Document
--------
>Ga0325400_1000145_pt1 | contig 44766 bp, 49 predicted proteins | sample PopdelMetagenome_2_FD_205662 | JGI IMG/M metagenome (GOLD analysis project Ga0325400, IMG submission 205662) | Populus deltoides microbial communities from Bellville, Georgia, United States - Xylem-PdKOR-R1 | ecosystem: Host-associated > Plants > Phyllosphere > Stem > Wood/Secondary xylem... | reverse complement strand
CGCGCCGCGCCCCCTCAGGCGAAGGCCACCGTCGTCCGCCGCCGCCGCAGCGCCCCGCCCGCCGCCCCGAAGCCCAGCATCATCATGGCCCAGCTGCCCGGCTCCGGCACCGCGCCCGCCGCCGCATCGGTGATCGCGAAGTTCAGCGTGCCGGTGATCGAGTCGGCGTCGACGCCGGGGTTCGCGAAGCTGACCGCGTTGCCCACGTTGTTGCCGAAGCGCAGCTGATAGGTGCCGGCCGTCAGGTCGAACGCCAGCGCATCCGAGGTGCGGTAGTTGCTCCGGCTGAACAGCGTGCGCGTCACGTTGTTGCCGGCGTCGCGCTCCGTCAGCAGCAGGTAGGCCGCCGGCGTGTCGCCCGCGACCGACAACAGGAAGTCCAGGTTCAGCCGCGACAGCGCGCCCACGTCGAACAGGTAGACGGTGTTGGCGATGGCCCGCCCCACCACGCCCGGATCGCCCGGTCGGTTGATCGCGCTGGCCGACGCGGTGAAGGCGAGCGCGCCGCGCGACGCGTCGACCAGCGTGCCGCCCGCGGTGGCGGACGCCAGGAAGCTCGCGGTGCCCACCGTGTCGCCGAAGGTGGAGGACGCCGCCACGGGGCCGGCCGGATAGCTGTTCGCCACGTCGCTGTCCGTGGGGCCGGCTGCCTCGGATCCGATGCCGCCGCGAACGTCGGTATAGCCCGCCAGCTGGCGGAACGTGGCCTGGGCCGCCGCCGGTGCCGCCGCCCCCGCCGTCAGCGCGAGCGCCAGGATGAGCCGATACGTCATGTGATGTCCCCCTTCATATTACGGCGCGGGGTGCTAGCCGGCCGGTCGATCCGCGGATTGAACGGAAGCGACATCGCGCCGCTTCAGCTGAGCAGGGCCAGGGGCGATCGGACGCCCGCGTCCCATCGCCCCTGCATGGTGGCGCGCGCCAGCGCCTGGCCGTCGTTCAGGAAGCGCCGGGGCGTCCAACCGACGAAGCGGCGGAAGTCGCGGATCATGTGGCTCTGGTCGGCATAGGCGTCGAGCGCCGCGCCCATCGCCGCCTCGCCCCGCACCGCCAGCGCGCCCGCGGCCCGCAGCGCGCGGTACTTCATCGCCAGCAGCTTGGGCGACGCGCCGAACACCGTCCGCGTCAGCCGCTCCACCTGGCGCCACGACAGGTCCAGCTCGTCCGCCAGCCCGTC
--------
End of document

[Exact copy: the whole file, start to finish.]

>Ga0325400_1000145_pt1 | contig 44766 bp, 49 predicted proteins | sample PopdelMetagenome_2_FD_205662 | JGI IMG/M metagenome (GOLD analysis project Ga0325400, IMG submission 205662) | Populus deltoides microbial communities from Bellville, Georgia, United States - Xylem-PdKOR-R1 | ecosystem: Host-associated > Plants > Phyllosphere > Stem > Wood/Secondary xylem... | reverse complement strand
CGCGCCGCGCCCCCTCAGGCGAAGGCCACCGTCGTCCGCCGCCGCCGCAGCGCCCCGCCCGCCGCCCCGAAGCCCAGCATCATCATGGCCCAGCTGCCCGGCTCCGGCACCGCGCCCGCCGCCGCATCGGTGATCGCGAAGTTCAGCGTGCCGGTGATCGAGTCGGCGTCGACGCCGGGGTTCGCGAAGCTGACCGCGTTGCCCACGTTGTTGCCGAAGCGCAGCTGATAGGTGCCGGCCGTCAGGTCGAACGCCAGCGCATCCGAGGTGCGGTAGTTGCTCCGGCTGAACAGCGTGCGCGTCACGTTGTTGCCGGCGTCGCGCTCCGTCAGCAGCAGGTAGGCCGCCGGCGTGTCGCCCGCGACCGACAACAGGAAGTCCAGGTTCAGCCGCGACAGCGCGCCCACGTCGAACAGGTAGACGGTGTTGGCGATGGCCCGCCCCACCACGCCCGGATCGCCCGGTCGGTTGATCGCGCTGGCCGACGCGGTGAAGGCGAGCGCGCCGCGCGACGCGTCGACCAGCGTGCCGCCCGCGGTGGCGGACGCCAGGAAGCTCGCGGTGCCCACCGTGTCGCCGAAGGTGGAGGACGCCGCCACGGGGCCGGCCGGATAGCTGTTCGCCACGTCGCTGTCCGTGGGGCCGGCTGCCTCGGATCCGATGCCGCCGCGAACGTCGGTATAGCCCGCCAGCTGGCGGAACGTGGCCTGGGCCGCCGCCGGTGCCGCCGCCCCCGCCGTCAGCGCGAGCGCCAGGATGAGCCGATACGTCATGTGATGTCCCCCTTCATATTACGGCGCGGGGTGCTAGCCGGCCGGTCGATCCGCGGATTGAACGGAAGCGACATCGCGCCGCTTCAGCTGAGCAGGGCCAGGGGCGATCGGACGCCCGCGTCCCATCGCCCCTGCATGGTGGCGCGCGCCAGCGCCTGGCCGTCGTTCAGGAAGCGCCGGGGCGTCCAACCGACGAAGCGGCGGAAGTCGCGGATCATGTGGCTCTGGTCGGCATAGGCGTCGAGCGCCGCGCCCATCGCCGCCTCGCCCCGCACCGCCAGCGCGCCCGCGGCCCGCAGCGCGCGGTACTTCATCGCCAGCAGCTTGGGCGACGCGCCGAACACCGTCCGCGTCAGCCGCTCCACCTGGCGCCACGACAGGTCCAGCTCGTCCGCCAGCCCGTC